Why your digital media agency is terrible at software projects. Basically they require ‘proper’ software engineers and testing rigour and are more difficult to manage than knocking up a web site.
Curio, a new Python 3.5 library for concurrent I/O and common system programming tasks written by the remarkable Dave Beazley:
Curio is a library for performing concurrent I/O and common system programming tasks such as launching subprocesses and farming work out to thread and process pools. It uses Python coroutines and the explicit async/await syntax introduced in Python 3.5. Its programming model is based on cooperative multitasking and existing programming abstractions such as threads, sockets, files, subprocesses, locks, and queues. You’ll find it to be small and fast.
Sebastian Raschka on Python for data science makes for essential reading if you are interested in basic data science and machine learning using Python. Here is his canonical set of go to tools – the “sklearn stack”:
Theano: Implementing machine learning algorithms for the heavy-lifting and distributing computations across cores in my GPU(s).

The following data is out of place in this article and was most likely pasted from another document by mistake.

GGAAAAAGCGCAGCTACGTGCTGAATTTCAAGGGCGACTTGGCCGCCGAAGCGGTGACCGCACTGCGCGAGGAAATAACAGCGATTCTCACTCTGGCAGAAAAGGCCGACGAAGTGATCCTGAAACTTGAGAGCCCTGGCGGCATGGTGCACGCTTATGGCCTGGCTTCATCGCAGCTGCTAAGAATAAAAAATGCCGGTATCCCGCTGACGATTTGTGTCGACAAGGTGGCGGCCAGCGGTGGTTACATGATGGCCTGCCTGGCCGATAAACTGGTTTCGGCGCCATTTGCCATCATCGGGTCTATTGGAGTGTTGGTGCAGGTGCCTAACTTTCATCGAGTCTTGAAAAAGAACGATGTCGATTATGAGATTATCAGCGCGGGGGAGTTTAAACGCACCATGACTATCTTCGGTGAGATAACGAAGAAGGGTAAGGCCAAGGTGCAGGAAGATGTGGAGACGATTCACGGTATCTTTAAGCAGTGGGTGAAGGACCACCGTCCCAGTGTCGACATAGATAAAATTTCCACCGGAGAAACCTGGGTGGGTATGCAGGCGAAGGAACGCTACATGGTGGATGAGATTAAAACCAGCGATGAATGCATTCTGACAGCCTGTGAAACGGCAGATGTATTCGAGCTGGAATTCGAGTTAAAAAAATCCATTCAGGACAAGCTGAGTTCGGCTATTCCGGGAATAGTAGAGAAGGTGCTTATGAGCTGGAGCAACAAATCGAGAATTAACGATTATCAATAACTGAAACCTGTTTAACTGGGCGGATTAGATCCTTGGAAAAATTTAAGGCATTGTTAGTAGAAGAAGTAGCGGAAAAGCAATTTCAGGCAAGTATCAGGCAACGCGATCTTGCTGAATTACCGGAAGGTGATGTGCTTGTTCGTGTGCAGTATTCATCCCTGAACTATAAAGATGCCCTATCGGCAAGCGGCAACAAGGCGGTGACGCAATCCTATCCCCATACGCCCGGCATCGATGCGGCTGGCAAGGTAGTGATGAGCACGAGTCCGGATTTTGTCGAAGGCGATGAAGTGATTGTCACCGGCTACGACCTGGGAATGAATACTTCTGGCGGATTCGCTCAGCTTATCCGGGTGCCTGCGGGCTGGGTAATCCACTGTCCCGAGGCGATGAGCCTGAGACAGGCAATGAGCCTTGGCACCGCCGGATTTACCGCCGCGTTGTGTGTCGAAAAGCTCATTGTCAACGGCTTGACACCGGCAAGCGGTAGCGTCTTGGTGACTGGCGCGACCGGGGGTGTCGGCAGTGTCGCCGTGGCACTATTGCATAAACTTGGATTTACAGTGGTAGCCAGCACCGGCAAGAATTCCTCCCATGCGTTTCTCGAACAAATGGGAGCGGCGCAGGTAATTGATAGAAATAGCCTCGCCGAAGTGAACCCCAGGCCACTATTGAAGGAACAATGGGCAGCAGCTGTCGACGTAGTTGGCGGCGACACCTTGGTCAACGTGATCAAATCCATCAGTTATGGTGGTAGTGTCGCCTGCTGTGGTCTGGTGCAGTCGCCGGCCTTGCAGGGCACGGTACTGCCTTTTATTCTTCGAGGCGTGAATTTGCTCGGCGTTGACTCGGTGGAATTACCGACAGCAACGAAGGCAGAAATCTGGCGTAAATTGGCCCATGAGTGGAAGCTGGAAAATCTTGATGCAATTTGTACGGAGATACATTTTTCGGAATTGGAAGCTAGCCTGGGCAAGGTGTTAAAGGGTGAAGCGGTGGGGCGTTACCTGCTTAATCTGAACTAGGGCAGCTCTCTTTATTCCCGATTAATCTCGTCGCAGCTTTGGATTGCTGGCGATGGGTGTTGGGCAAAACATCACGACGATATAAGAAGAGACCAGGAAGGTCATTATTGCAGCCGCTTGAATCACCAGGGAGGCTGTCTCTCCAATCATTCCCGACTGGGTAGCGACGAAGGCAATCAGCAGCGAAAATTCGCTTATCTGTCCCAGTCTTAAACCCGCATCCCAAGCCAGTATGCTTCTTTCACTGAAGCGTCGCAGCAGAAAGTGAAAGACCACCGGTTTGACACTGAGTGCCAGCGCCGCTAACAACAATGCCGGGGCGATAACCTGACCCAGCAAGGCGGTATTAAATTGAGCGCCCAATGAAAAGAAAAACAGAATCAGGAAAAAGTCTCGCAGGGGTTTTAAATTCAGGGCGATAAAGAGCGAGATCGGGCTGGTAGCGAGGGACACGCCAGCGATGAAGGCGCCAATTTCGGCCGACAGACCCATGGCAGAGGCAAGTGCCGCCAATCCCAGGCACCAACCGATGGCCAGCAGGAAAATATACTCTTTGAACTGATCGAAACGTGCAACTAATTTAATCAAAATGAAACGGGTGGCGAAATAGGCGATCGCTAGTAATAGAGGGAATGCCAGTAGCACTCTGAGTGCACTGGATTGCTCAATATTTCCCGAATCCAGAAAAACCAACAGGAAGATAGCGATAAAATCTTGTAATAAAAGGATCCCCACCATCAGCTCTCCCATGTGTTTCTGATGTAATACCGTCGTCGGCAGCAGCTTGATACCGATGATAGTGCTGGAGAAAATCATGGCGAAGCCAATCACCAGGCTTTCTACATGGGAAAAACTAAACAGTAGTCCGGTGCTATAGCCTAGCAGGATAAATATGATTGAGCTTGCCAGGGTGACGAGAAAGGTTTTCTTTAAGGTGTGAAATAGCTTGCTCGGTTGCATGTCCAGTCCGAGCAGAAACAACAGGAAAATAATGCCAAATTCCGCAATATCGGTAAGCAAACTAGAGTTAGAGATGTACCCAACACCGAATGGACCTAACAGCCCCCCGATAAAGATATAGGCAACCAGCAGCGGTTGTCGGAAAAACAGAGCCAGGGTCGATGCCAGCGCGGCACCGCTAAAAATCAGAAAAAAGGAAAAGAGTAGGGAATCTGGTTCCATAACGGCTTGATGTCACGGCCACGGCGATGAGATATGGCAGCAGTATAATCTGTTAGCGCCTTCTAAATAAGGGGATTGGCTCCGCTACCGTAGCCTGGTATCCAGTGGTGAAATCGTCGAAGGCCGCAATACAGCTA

scikit-learn: The most convenient API for the daily, more basic machine learning tasks.
Flask (Django): Rarely, I want to turn an idea into a web application. Here, Flask comes in very handy!
pandas: Working with relatively small datasets, mostly from CSV files.
sqlite3: Annotating and querying “medium-sized” datasets.
IPython notebooks: What can I say, 90% of my research takes place in IPython notebooks. It’s just a great environment to have everything in one place: Ideas, code, comments, LaTeX equations, illustrations, plots, outputs, …
Class Central’s own annual report on 2016 makes for impressive reading as the site went from strength to strength and became the most popular search engine for online courses. An especial highlight was their publication of the list of top 50 free online courses and MOOCs.